Folklore (1)

Genre: Action Role-Playing
Year: 2007
Developed by: Game Republic
Published by: Sony Computer Entertainment
Platforms: PS3
#383
Feeling Like: …Actually, I have no idea.

Bizarre.

A better writer would come up with a better word, but there’s no question about it; Folklore is a weird game.

As one of the earliest available titles on the PS3, Folklore was a brand new IP with almost no marketing, and to nobody’s surprise, almost no sales. How would I describe it?

It’s a combination of Murder She Wrote, the Muppets and Pokemon.

Wait, no.

It’s as if Labyrinth, Fraggle Rock and Law and Order raised a child together.

That can’t be right.

How about a Christmas Carol, Neverending Story and Nightmare Before Christmas?

I’m way off here, but you can hardly blame me. Folklore is a spectacle, an oddity. A blip on the radar of normal. It’s a spike on the EEG of sensible plot design. But it works. Sort of.

To give you an idea of the type of adventure you’ll go on, have a listen to the theme.

Folklore (3)
This is the kind of unsettling imagery you’ll see frequently in Folklore

You play as two characters, Ellen and Keats. They come separately to the mysterious, quiet village of Doolin to uncover a mystery. Each has multiple chapters to go through and you can pick which order you want to play through. Once you finish Ellen’s Chapter 1, do you go onto Chapter 2? Or do you see what Keats is up to?

Folklore (4)
Keats is wearing exactly the kind of clothes a “Keats” would wear

The village is one of those places you hope to stumble upon when going for a walk along the cliffs. People don’t live here anymore, but they used to. Or still do, but don’t open their doors. You’re not sure you want to find out. The grass grows high, but not too high.  You want to flee after a few moments, but you also wish you’d been raised here. It feels fantastic, but sad at the same time. It’s a great backdrop for a hub.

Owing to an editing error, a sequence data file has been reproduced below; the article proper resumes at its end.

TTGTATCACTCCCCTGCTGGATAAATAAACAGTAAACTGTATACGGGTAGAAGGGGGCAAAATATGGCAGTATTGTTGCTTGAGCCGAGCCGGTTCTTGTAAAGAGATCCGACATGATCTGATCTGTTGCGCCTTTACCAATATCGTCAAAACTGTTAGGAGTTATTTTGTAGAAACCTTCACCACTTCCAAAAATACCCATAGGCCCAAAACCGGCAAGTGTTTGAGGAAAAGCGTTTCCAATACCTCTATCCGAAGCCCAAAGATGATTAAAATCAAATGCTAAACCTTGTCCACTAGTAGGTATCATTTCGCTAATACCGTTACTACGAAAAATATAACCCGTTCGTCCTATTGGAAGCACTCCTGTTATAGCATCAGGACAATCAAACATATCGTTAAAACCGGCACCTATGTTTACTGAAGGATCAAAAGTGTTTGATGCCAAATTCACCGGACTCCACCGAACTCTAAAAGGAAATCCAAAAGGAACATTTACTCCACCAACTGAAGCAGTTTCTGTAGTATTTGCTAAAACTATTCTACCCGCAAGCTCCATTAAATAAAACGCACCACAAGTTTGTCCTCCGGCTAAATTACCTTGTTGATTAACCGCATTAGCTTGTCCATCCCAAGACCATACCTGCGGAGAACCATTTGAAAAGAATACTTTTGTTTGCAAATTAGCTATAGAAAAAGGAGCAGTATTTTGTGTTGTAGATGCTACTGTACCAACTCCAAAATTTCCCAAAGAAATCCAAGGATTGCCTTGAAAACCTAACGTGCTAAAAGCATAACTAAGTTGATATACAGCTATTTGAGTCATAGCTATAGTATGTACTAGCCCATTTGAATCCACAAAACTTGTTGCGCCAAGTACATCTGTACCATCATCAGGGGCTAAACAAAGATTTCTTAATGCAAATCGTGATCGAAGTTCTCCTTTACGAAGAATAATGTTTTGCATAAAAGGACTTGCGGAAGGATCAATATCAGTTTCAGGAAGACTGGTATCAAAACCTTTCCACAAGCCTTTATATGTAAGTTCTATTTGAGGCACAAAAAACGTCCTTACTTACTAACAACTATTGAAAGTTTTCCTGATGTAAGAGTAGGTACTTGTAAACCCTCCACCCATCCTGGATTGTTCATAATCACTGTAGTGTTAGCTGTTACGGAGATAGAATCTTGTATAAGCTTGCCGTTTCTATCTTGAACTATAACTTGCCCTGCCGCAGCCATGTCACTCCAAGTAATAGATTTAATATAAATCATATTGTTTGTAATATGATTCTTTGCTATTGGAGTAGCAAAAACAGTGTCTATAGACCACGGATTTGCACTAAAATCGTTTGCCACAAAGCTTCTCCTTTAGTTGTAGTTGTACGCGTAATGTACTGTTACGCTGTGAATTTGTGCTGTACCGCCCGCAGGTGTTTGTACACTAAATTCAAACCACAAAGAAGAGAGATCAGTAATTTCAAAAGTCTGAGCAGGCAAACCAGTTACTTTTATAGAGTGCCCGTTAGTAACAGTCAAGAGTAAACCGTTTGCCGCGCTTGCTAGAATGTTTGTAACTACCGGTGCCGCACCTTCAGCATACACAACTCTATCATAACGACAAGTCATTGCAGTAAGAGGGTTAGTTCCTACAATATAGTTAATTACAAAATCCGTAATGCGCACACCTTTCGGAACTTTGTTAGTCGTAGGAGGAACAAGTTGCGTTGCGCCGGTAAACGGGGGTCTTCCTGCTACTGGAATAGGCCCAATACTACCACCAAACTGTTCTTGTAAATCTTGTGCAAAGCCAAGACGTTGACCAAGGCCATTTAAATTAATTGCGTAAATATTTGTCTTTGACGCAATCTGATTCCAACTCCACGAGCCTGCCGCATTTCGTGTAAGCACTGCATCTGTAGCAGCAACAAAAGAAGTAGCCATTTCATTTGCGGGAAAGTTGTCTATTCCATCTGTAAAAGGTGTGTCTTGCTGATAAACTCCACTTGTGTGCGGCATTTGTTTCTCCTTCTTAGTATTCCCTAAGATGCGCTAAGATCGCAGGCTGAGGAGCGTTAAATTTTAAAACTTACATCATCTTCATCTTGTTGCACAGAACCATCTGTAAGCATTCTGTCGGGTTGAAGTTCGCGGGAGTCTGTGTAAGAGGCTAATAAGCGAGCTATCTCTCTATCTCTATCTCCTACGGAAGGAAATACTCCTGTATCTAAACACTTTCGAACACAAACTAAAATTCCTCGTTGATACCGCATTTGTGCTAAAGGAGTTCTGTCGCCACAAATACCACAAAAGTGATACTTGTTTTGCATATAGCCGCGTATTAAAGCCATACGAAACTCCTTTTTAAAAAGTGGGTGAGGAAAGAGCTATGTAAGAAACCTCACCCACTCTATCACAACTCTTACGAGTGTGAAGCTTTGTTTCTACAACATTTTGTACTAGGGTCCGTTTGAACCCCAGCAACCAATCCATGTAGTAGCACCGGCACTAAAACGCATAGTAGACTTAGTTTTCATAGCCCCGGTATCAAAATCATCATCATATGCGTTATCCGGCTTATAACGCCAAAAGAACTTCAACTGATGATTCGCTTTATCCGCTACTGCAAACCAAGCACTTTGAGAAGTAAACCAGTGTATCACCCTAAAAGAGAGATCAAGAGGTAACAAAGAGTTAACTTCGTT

Folklore (5)
The pub looks creepier during the day somehow…oh, and now has a different name. Terrific.

It’s not where most of the action takes place, however. Ellen and Keats have to solve the mystery by seeking memories of the dead in the Netherworld, a parallel universe populated by dangerous and freakish looking “Folk.” Some of which hang out at the local  pub, giving you quests.

Folklore (7)
I *told* you this was a weird game

You travel to the Netherworld where you absorb the souls of defeated Folk and then use them in combat against other Folk. Some Folk’s weaknesses are specific Folk. You absorb their souls, traverse through dungeons and when the level is over…you’re back in the village. More hints, clues. Solving mysteries, raising the dead, absorbing souls for combat on a battlefield, in Atlantis and a forest. Ellen and Keat’s Folk differ, as do their perspectives of the story. Not sure what happened when Ellen “fixed” one particular level? Maybe Keats will find out. Is that Ellen’s mother? Why is a demonic scarecrow helping us? Faerys, Folk and murders eventually appear in the real life village add intrigue to an already intriguing game.

Folklore never reaches greatness; you get the feeling the developers needed more time and familiarity with the PS3. The premise is wonderful, but the combat and gameplay aren’t as up to snuff. The graphics aren’t offensive, but they pale in comparison to the sleek, future titles we would come to know. I will say that the art direction is fantastic – the Netherworld’s denizens look like something right out of Jim Henson’s workshop. Or from a Nightmare Before Christmas. Or Labyrinth. The concept of capturing enemies, then using them against other enemies is a trope that won’t overstay it’s welcome until Pokemon somehow becomes unprofitable.

Folklore (2)
Dog…goat..earmon, I choose you!

Building your tiny army of ghouls, imps and fuzzy bear demons, switching between the Irish Coast and an impossible world of impossible creatures, all the while trying to puzzle together all the happenings of the plot is something you’ll only find in video games. I’m glad my former roommate randomly thrust this upon me one day on Grant St., telling me “You’ll like it. I think.”

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